By Muriel Spark
Seemingly banal dinner-party chat reveals strange tales of the guests' dodgy pasts and unreliable futures. Symposium is Muriel Spark at her wicked best.
'The greatest Scottish novelist of modern times . . . She was peerless, sparkling, inventive and intelligent - the crème de la crème.' Ian Rankin
One October evening five London couples gather for a dinner party, enjoying 'the pheasant (flambe in cognac as it is)' and waiting for the imminent arrival of the late-coming guest Hilda Damien, who has been unavoidably detained due to the fact that she is being murdered at this very moment.
With an introduction by Ian Rankin.
Symposium is Muriel Spark - one of the greatest writers of the twentieth century and author of classics including The Prime of Miss Jean Brodie - at her wicked best.
'A rich, heady, disturbing brew.' Lorna Sage
'Extremely clever and highly entertaining.' Penelope Lively
'Stiletto-sharp fiction.' Alan Taylor, Scotland on Sunday
Muriel Spark, D.B.E, C. Litt, was born in Edinburgh in 1918. A poet and novelist, she also wrote children's books, radio plays, a comedy, 'Doctors of Philosophy', first performed in London in 1962, and biographies. She is best known for her stories and many successful novels, including Memento Mori, The Prime of Miss Jean Brodie, Loitering With Intent, The Comforters, A Far Cry from Kensington and The Public Image. For her long career of literary achievement, Muriel Spark won international praise and many awards, including the David Cohen British Literature Award, the T. S. Eliot Award, the Saltire Prize, the Boccaccio Prize for European Literature, the Gold Pen Award and the Italia Prize for dramatic radio. Muriel Spark was given an honorary doctorate of Letters from a number of universities, London, Edinburgh and Oxford among these. She died in 2006.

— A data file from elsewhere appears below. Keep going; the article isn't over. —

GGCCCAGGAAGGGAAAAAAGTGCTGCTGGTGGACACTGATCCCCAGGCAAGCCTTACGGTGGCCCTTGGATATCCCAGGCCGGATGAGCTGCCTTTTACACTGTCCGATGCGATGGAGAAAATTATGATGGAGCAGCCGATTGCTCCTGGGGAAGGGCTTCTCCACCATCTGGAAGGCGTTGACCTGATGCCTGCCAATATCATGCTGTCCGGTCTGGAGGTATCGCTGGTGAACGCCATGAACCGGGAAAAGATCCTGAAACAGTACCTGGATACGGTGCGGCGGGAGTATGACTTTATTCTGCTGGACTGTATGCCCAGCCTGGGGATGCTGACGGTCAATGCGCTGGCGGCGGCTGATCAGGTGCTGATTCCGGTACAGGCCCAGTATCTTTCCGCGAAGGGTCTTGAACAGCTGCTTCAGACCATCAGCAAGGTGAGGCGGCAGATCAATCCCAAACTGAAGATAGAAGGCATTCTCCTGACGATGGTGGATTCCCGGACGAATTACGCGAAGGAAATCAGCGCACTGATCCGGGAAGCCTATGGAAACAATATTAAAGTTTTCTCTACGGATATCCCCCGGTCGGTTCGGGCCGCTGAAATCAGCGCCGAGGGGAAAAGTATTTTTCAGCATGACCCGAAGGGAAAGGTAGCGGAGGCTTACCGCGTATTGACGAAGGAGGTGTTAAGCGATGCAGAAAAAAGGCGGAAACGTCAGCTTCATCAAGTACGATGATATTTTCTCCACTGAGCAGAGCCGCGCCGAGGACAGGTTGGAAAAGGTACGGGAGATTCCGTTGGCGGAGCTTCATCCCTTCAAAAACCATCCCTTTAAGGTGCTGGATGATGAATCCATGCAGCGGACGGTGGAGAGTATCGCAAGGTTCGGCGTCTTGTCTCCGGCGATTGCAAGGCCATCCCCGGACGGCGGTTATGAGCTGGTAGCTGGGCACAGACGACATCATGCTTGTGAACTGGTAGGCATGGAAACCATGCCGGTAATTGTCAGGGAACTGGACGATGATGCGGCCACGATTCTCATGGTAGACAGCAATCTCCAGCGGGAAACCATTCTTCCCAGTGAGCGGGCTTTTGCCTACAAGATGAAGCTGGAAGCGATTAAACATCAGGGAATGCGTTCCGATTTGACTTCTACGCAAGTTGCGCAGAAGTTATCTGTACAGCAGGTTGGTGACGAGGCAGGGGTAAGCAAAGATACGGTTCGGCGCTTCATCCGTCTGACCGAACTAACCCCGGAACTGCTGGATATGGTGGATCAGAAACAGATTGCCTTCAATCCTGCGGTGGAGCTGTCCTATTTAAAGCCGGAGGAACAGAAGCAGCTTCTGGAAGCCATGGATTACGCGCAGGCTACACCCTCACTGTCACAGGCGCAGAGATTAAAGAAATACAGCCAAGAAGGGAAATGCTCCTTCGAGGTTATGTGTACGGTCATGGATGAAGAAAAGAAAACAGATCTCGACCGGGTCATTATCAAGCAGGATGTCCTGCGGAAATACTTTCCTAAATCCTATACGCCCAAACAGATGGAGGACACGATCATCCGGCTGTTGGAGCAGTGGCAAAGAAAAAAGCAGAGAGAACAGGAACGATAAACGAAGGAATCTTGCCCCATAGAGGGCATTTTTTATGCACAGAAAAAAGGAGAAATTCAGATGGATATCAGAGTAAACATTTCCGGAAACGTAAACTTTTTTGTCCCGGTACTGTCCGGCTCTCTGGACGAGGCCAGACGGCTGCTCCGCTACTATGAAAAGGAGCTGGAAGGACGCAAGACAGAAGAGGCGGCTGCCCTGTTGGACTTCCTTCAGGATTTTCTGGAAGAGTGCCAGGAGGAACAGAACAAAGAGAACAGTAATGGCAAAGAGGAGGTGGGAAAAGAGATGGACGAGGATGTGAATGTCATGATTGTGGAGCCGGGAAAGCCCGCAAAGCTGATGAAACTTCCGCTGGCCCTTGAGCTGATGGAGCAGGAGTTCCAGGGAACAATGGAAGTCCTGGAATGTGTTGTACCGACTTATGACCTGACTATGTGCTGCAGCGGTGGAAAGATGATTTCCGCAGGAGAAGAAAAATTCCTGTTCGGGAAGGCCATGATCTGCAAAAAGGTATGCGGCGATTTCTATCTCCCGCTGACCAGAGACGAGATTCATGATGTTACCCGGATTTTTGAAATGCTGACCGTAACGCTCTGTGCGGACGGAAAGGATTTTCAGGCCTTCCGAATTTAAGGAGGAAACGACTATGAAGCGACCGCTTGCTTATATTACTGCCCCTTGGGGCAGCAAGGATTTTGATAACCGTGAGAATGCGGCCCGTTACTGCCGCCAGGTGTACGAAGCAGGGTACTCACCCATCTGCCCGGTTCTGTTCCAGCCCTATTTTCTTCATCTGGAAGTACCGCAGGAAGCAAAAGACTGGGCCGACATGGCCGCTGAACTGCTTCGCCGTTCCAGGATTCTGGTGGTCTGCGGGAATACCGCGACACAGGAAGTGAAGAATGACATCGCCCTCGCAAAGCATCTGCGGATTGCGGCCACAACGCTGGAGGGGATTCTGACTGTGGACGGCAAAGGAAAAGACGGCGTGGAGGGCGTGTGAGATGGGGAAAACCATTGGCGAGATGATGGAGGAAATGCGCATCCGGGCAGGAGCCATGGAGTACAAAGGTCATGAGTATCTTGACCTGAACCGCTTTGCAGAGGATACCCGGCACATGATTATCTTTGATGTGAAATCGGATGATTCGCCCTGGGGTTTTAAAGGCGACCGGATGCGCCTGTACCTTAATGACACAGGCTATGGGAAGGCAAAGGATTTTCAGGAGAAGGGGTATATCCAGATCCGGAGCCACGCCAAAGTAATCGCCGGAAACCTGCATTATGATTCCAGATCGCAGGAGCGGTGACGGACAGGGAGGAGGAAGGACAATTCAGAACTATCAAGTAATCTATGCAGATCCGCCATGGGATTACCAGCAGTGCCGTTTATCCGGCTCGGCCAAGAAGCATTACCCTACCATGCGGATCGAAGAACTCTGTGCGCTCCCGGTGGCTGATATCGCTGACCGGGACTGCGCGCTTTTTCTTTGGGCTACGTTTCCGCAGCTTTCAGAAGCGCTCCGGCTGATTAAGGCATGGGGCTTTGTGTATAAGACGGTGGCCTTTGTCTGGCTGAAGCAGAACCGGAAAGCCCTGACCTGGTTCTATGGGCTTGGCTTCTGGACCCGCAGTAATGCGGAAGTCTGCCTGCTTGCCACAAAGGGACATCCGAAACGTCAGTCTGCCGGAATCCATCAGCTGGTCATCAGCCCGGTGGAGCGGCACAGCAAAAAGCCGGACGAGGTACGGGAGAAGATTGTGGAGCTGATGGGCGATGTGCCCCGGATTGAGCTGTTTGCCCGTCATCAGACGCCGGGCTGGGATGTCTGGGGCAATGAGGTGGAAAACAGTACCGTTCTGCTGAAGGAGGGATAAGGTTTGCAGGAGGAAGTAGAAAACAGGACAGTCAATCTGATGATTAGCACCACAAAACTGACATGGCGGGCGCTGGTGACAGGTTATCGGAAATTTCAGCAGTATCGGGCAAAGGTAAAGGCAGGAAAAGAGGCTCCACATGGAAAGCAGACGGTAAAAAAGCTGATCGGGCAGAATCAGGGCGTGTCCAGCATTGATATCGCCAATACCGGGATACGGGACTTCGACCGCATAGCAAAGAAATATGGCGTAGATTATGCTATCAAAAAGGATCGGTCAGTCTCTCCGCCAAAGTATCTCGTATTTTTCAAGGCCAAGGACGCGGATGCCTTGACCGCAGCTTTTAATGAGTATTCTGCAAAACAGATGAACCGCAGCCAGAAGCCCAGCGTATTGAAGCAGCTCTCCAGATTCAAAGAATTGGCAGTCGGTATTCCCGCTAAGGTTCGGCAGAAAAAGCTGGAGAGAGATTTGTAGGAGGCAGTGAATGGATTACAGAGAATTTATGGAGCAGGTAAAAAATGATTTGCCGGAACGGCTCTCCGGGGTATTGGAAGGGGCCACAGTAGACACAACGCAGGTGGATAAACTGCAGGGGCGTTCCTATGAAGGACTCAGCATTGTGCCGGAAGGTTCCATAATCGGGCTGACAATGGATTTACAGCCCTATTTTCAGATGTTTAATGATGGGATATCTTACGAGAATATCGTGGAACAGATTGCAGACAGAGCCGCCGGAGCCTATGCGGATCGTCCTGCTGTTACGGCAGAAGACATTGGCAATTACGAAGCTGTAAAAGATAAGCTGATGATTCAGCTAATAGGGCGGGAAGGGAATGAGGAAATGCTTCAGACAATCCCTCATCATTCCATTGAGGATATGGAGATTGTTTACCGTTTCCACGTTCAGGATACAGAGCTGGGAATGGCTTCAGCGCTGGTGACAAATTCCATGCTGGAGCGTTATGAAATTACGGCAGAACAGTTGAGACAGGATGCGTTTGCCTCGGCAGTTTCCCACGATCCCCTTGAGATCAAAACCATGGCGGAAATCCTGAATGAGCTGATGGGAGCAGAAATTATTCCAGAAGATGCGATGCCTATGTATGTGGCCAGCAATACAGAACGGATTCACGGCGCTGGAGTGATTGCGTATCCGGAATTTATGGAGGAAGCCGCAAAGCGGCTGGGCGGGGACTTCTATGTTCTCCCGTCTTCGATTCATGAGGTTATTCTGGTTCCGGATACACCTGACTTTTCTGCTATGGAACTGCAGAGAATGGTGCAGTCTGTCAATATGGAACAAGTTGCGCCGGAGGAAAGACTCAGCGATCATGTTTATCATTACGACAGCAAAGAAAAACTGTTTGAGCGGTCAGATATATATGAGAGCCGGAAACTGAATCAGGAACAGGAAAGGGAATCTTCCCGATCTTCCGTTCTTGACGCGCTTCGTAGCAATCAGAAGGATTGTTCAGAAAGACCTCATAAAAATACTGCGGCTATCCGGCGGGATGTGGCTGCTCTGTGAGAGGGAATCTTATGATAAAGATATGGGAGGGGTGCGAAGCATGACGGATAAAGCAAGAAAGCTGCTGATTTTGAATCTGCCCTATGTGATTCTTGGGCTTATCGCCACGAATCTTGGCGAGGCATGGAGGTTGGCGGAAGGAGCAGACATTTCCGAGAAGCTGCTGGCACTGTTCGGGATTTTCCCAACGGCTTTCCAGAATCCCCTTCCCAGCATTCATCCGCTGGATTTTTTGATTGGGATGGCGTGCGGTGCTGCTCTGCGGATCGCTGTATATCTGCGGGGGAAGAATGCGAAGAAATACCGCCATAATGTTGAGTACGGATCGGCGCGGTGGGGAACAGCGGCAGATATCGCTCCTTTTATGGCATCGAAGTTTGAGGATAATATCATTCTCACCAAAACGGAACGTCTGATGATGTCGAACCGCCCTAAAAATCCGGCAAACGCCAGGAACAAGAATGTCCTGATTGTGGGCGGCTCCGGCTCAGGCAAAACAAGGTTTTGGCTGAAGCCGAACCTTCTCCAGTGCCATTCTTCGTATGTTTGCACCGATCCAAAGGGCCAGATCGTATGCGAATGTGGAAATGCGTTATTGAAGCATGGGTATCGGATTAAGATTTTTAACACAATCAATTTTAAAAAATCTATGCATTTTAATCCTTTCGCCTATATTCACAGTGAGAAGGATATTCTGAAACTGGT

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- Publication date:
07 Sep 2006
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The greatest Scottish novelist of modern times . . . She was peerless, sparkling, inventive and intelligent - the crème de la crème — Ian Rankin
Extremely clever and highly entertaining ... A young bride is seen to have been connected, apparently by chance, with a sequence of untimely deaths ... Symposium is put together like an intricate jigsaw puzzle — Penelope Lively
This is the story of a dinner party, a knot of people with pasts and connections which at first seem few but are later found to be many ... The prevailing mood is urbane: the wine is poured, the talk continues, and all the time the ice on which the protagonist s' world rests is being thinned from beneath by boiling emotions and ugly motives ... No living writer handles the tension between formality of expression and the subversiveness of thought more elegantly — Candia McWilliam, Independent on Sunday
Stiletto-sharp fiction...as in the bitter confections of Ivy Compton-Burnett, it is the dialogue that propels this dangerous, devilish book — Alan Taylor, Scotland on Sunday